Search of Cell Phone May Be Incident to Arrest Even When Not During Arrest – Commonwealth v. Berry
One ongoing issue in criminal defense law is to what extent police may search cell phones they find on defendants. The U.S. Constitution forbids unreasonable searches and seizures, but the Constitution was written well before we developed computers small enough to carry around in a pocket or purse, and only a small amount of caselaw addresses the subject. That’s unfortunate, because an illegal search can determine whether or not someone is prosecuted, particularly for crimes that stem solely from possession, such as drug possession or felon in possession of a firearm. So I was interested to read Commonwealth v. Berry, in which the Massachusetts Supreme Judicial Court reversed an order suppressing evidence from a warrantless cell phone search. The decision means prosecutors will be permitted to present evidence found on the phone.
Police were on patrol in a high-crime area of Boston when they noticed a gaunt-looking man nearby. A car pulled up and he got in; the officers followed it as it circled the block several times. When the man got out again, one officer followed him on foot, arrested him and discovered a bag of drugs he had dropped. The other officer pulled over the car, with help from a marked police cruiser, and arrested the driver, defendant Christopher Berry. Both men’s phones were seized. After they were taken to the police station, one officer picked up one of the phones, pulled up the list of recent calls, and dialed the most recently called number; the other phone rang. In trial court, both Berry and the customer moved to suppress evidence from this search, arguing that it was illegal and warrantless. The trial judge agreed, finding the search was not “incident to arrest,” making it lawful to search without a warrant, because it was distant in time and space from the arrest.
The Commonwealth appealed and the high court took up the case from the appeals court. After dismissing standing arguments from both sides, the high court ultimately reversed the partial suppression of the evidence. The phone belonging to Berry was on his person when he was arrested. Under Fourth Amendment caselaw, the court said, a warrantless search incident to arrest may include a search of the arrestee and items found on his person. In fact, the court said, a 1974 case found that a search that could have been made on the spot during the arrest may lawfully take place later, at the police station. Thus, the timing of the search did not render it invalid, the high court said. It went on to find that the scope of the search was also limited enough to make it incident to arrest. As with this year’s Commonwealth v. Phifer, the police in this case pressed one button to see a call list, reviewed it and placed one call; they had reasonable grounds to believe it would reveal evidence of a drug deal. Thus, the court said, this search under these circumstances was legal.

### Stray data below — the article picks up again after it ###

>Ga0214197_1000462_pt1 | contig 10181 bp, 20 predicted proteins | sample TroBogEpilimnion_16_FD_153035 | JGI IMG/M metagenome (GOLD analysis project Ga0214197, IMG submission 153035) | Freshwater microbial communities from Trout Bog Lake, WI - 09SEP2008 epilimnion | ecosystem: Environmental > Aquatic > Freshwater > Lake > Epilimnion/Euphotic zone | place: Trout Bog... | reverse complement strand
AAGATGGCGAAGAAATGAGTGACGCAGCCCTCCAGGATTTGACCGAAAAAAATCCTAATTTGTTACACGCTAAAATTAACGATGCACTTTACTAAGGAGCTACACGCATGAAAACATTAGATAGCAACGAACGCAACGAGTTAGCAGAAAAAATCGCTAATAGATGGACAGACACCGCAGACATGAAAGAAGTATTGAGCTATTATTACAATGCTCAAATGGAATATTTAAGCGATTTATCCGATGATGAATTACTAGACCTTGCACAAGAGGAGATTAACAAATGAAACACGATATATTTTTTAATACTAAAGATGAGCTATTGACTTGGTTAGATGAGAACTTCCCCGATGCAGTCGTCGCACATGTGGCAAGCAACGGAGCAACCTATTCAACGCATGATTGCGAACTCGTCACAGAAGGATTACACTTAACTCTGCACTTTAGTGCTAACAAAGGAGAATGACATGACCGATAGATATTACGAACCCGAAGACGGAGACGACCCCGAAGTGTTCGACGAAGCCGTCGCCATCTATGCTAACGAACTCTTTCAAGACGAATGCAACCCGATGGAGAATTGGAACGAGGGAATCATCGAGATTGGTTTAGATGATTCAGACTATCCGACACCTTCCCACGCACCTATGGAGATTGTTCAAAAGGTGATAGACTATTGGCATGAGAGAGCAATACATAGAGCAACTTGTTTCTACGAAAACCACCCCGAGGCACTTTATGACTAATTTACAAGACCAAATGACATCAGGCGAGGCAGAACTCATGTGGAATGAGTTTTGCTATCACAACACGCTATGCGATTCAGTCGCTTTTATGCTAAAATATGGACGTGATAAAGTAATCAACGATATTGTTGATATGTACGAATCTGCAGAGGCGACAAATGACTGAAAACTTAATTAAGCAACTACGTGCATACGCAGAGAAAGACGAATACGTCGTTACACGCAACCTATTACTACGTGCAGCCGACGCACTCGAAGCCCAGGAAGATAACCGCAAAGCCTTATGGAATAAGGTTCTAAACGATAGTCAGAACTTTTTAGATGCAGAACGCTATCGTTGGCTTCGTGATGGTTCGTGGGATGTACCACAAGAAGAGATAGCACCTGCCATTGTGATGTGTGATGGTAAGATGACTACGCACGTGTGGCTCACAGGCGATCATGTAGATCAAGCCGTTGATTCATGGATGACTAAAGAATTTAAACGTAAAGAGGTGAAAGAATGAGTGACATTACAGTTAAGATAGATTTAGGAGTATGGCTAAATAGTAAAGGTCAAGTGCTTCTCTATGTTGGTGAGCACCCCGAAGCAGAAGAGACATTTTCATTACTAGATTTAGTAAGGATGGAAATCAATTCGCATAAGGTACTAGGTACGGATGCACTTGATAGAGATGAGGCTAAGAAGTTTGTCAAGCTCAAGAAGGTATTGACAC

The court in this case took some trouble to emphasize that the result may not be the same under different facts, with a more invasive search or using a different advice. In essence, it was saying not to take this opinion as an indication that all searches of electronic devices will be upheld—and that’s good news for criminal defense attorneys in the state. Though the court found this search limited, I have read about plenty of other warrantless cell phone searches that cross the line. This may provide evidence to support criminal charges, but when it’s an illegal search, an experienced lawyer can get the evidence thrown out of court, and that can destroy or set back the entire case.
Based in downtown Miami, Seltzer Law, P.A., represents clients throughout south Florida who are facing serious criminal charges of all kinds. To learn more or tell us about your situation, call us today for a free, confidential consultation at 1-888-THE-DEFENSE (1-888-843-3333) or send us a message online.
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